The 1910 Great Britain Lions tour of Australia and New Zealand was the first international tour of the Great Britain national rugby league team, "The Lions". They played the second ever Ashes series against Australia before travelling to Auckland to take on New Zealand. The tour was a huge promotional and financial success for what was then known as the "Northern Union" game and helped set the pattern for regular, alternating test match series between Britain and Australia. It is regarded as one of the most important events in the history of rugby league.
Despite the selection of several Welsh players in the touring squad, the team is sometimes referred to as "England". They went south From Manchester in early April to London, then travelled by ship for six weeks before reaching Australia. Led by Salford captain James Lomas, the tour was a huge success for the Lions who won all their test matches with Lomas topping the tour scoring charts with 136 points in 13 games.
The team originally scheduled to tour consisted of eighteen internationals: nine English, eight Welsh and one Scottish. All players were from clubs that participated in the 1909–10 Northern Rugby Football Union season's Championship. The players were also accompanied by joint managers, J. H. Houghton and J. Clifford as well as trainer D. Murray.Tom Helm, forward for Oldham
The Australian leg of the tour took place during the 1910 NSWRFL season, the third season of rugby league football in Australia since the game's split from rugby union.
Before the test series, the British played three matches against New South Wales, losing the first 14 – 28 and the second 20 – 27.
10,000 people saw the match on 29 May whose margin never went beyond more than five points.
This was the third match and first win of the visitors' series against New South Wales, with their captain, Jim Lomas featuring prominently.
Sydney's Royal Agricultural Showground was the venue for the first Ashes test on Australian soil. Five former Wallaby team mates made their rugby league test debuts for Australia in this match: Charles Russell, John Barnett, Bob Craig, Jack Hickey, and Chris McKivat.
This day also featured a goal-kicking contest between the two sides' captains, Dally Messenger and Jim Lomas, won 3-2 by Lomas
This match also featured a goal-kicking contest, between Dally Messenger, Jim Lomas and Herb Brackenrigg, which the latter won. Queensland's Bill Heidke was awarded the captaincy for this match, the first non-New South Welshman to achieve this honour. In the second test, Australia had gotten off to an early lead over the visitors at 11 nil. Jim Leytham's four tries in this match would remain an unbeaten Ashes record.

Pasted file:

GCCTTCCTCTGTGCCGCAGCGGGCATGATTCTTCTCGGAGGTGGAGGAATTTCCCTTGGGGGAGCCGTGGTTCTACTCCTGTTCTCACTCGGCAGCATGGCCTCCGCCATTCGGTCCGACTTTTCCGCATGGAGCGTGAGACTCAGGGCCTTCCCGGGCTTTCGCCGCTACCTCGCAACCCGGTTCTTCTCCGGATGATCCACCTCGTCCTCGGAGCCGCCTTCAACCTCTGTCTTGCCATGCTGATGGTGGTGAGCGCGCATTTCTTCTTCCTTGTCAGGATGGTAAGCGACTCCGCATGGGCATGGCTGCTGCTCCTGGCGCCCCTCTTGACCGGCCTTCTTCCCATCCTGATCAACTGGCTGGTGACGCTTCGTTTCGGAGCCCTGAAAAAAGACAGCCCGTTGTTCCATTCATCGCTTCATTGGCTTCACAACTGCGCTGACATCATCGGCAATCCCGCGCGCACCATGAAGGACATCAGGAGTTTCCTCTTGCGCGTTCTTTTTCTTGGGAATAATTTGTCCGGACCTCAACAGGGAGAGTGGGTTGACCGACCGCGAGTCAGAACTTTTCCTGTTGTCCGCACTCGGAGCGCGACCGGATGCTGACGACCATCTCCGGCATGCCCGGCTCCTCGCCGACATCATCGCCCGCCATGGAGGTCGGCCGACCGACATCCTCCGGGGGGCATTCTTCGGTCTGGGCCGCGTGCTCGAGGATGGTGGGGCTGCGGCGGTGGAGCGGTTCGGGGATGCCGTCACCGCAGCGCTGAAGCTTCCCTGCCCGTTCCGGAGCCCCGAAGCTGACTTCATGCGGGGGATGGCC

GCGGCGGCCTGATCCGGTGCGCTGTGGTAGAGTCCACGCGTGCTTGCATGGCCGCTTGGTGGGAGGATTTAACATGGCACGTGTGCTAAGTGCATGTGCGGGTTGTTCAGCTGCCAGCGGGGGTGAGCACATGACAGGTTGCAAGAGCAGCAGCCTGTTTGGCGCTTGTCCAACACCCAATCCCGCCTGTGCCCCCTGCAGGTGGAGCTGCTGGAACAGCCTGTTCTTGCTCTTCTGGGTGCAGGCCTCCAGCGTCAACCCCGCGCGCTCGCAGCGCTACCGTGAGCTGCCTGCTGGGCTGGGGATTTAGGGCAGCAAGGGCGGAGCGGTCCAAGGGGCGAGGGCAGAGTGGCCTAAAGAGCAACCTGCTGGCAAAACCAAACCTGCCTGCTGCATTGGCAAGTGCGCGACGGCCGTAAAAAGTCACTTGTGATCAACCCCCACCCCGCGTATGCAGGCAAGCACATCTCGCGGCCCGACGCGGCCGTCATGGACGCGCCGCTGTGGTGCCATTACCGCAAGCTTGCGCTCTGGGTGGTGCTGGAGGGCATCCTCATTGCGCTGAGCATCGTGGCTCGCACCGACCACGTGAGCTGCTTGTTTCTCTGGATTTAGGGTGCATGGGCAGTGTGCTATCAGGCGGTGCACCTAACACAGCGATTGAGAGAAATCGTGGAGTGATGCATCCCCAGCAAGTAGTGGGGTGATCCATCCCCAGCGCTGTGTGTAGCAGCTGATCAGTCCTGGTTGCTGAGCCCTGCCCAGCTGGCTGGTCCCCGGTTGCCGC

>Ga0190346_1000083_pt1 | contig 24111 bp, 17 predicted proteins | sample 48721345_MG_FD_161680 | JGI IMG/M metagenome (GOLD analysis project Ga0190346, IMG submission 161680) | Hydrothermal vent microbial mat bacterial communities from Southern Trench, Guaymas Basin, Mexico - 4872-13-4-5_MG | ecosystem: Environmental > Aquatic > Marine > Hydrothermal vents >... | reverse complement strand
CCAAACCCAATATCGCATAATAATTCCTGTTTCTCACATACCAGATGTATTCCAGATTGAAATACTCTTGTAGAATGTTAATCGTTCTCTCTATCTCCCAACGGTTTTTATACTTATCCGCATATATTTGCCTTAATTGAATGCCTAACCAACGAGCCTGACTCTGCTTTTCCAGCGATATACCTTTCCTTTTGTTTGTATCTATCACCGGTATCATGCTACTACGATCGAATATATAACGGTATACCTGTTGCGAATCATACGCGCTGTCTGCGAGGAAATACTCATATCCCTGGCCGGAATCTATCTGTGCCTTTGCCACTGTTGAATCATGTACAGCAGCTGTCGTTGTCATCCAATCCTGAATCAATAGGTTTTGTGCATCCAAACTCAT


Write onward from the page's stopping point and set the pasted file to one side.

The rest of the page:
The British had thus won the series in two tests.
It was decided that after the Ashes series, a combined "Australasia" team, comprising the best players of Australia and New Zealand would play a series of matches against the touring Britons. The Australian jersey's sky blue with maroon hoops had black hoops added to it for these matches.
The British team were conveyed on to the ground by a group of "Jack tars" in port at Sydney who took the place of the horses that were to pull the drag.
The first points came from an individual effort from Viv Farnsworth that led to him scoring in the corner. Great Britain replied with a penalty goal through Jim Lomas. Courtney got the next try, which Brackenrigg failed to convert. Then it was the visitors' turn to score, with a try to Leytham out wide. Lomas missed the kick, so Australasia were leading 8 – 5 at the half time break. They extended their lead to 13 – 5 before The British made a strong comeback to level the scores with a late try before full-time.
At one stage Great Britain were leading 15 – 5 but at half time were trailing 15 – 17. They scored no more points in the second half, as Australasia overran them.
In the evening following the match, the touring Britons left for New Zealand on the Maheno. The next time the two sides would meet was during the 1911–12 Kangaroo tour of Great Britain.
The British team arrived in Auckland on 17 July and were met by officials of the newly formed New Zealand Rugby League before being given a mayoral reception the following morning.
The first match was played in weather described as atrocious against a New Zealand Māori team captained by Whiri Winiata and featuring Albert Asher who had played with the victorious Australasia team back in Australia. The first international try scored on New Zealand soil was by Halifax winger, Joe Riley and this was followed by a hat-trick of tries by Wigan centre Bert Jenkins. Great Britain led 23 – 0 at half-time. In the second half, Fred Smith scored a fourth try for the visitors.
The Auckland side was; Alf Chorley, L Nolan, G Smith, Albert Asher, Alf Jackson, Ronald MacDonald, Len Farrant, Fred Jackson (c), Charles Dunning, Jim Griffin, Alex Stanaway, H Fricker, George Seagar. Emergencies; Syd Riley, Arthur Carlaw, J Bennett, Jim Rukutai, Bob Mitchell.
New Zealand wore the colours of Red and Yellow with Black bands for the Test match. It was the only time that they wore these colours.
The New Zealand side was; Alf Chorley, Albert Asher, Ernier Asher, Charles James, Ernie Buckland, Frank Woodward, Ronald MacDonald, Fred Jackson, Pat Hannigan, Jim Griffen, Charles Dunning, Ned Hughes and George Seagar.
The touring side had been invited to play another match in Australia, so left Auckland for Sydney on 1 August on the SS Maheno after a hearty send-off. During the tour the Lions donated the Northern Union Cup which was awarded to Auckland for inter-provincial competition and is still contested today.
On their way back to England, a portion of the touring Britons stopped in Sydney for one more game against a New South Wales second XIII, as there was already a New South Wales team playing against Queensland in Brisbane.